It is Wood's application of his "serious standards," something disturbingly equivocal in his sense of values, that bothers and teases me. At times, his specific value-judgments seem only to be relatable to his rigorous Leavisian standards by some curious and convoluted process of doublethink, so that one questions whether Wood's standards are as stable or defined as he appears to think them. His occasional comparisons of Hitchcock to Shakespeare are a case in point. What exactly does he wish them to convey? He is careful not to be tied down to any definite commitment to the opinion that Hitchcock is as great an artist as Shakespeare. Yet one feels that, if Wood were compelled to recognize just how inferior to Shakespeare Hitchcock is, he would be forced to modify his whole account and evaluation of the films fairly drastically.

I shall return to Wood and, in particular, his chapter on THE BIRDS, where my dissatisfaction with him is at its most extreme. I want to begin by considering TOPAZ, a film on which Wood has not (to my knowledge) so far committed himself publicly, conceivably because it doesn't fit too well into the pattern he finds in Hitchcock's work. TOPAZ is, in obvious ways, atypical. No-one seriously regards it as a fully realized masterpiece. It is a startlingly uneven film, and its successes and its lapses, and the relationship between them, seem to me very revealing. Let us hope for some measure of agreement as to what the successes of TOPAZ are. First, the two splendid suspense set-pieces, in Copenhagen at the start and in the hotel Teresa about a third of the way through. second, a series of brilliantly played, precisely created, minor characters, mostly traitors of one kind or another, all in some sense displaced persons: the Russian defector, the Cuban betrayer of official secrets, the flowershop owner from Martinique who bribes him, and, above all, Philippe Noiret's superb Jarre (there is a similar roster in the equally uneven TORN CURTAIN). Finally, Karin Dor and the scenes built around her, especially the sequence of her death.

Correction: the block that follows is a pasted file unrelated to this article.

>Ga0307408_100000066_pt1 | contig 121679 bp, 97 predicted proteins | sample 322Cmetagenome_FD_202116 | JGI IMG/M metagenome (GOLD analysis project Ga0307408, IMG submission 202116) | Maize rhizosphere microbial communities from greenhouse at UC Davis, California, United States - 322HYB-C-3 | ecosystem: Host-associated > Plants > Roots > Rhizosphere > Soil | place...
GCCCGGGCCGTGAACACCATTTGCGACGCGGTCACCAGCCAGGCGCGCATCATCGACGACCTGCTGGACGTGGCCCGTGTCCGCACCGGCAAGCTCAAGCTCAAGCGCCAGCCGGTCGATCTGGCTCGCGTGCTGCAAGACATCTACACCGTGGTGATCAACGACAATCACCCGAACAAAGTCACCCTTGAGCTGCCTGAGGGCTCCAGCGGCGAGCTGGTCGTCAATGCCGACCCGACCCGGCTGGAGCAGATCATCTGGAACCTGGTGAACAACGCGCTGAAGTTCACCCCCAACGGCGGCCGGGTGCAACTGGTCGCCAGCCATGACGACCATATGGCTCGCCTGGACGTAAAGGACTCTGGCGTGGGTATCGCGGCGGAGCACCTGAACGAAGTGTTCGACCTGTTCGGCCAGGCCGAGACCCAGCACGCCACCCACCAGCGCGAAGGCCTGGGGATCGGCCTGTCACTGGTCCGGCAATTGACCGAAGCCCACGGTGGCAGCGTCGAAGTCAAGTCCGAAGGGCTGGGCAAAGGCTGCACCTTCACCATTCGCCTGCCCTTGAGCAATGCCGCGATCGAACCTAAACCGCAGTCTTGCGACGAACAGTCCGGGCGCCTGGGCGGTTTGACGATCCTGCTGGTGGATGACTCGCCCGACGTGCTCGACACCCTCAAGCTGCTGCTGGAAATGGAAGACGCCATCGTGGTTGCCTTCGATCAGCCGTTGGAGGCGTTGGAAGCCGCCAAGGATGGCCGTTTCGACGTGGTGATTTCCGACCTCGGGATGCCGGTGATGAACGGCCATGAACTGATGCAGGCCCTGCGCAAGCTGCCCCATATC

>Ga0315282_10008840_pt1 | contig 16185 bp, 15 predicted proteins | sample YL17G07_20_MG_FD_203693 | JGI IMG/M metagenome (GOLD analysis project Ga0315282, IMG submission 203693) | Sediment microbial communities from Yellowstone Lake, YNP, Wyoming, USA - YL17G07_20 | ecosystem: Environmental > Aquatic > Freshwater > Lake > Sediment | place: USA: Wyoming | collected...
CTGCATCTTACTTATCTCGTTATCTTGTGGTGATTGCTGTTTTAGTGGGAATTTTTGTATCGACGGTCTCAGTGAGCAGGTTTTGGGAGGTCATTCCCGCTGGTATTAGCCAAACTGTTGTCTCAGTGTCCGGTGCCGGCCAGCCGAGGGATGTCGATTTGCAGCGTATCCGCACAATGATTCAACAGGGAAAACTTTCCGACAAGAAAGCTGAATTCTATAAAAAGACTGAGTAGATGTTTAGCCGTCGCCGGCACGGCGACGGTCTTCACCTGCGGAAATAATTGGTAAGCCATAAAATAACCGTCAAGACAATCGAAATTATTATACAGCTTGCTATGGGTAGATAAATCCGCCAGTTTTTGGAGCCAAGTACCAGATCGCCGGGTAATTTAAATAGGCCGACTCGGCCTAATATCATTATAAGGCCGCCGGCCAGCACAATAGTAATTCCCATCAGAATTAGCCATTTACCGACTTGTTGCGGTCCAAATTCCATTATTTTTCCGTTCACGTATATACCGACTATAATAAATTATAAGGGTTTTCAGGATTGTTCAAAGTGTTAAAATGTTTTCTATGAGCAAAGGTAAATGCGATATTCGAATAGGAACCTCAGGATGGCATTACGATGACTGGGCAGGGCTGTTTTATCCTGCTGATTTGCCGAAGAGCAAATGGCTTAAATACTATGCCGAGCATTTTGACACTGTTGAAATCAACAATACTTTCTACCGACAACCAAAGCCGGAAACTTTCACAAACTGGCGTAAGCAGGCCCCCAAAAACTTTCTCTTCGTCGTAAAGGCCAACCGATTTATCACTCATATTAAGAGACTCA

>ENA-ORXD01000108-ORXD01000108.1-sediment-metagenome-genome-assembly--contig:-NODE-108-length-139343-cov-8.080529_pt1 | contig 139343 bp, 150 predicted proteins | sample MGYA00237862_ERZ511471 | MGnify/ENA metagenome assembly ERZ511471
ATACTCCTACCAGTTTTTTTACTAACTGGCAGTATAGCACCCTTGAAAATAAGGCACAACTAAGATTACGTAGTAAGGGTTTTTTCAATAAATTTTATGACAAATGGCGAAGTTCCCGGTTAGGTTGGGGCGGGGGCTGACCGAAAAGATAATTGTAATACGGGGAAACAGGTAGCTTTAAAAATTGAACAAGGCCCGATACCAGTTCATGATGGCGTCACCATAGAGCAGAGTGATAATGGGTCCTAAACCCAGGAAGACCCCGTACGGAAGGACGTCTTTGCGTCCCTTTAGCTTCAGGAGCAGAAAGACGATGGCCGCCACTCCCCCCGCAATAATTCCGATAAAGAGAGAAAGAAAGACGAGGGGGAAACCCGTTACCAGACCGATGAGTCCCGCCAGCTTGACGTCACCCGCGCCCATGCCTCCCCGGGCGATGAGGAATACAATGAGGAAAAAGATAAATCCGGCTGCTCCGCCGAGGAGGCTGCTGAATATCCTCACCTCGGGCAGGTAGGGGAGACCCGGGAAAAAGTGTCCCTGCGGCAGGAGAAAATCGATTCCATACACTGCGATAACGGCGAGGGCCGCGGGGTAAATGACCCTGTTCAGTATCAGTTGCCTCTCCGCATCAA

All this adds up to a substantial portion of the film-almost everything, in fact, except what is structurally its center. Against the scenes and individual performances where the film comes alive one must set the dead wood: Hitchcock's total failure with Frederick Stafford, Dany Robin, Claude Jade, and Michel Subor - failure with the actors, or with the characters they play (it is impossible to distinguish). The core of TOPAZ contains scenes of stupefying banality not only in dialogue and acting but in mise-en-scène and editing, so one can scarcely argue that the banality of the characters is deliberate or has expressive meaning. Hitchcock simply wasn't interested.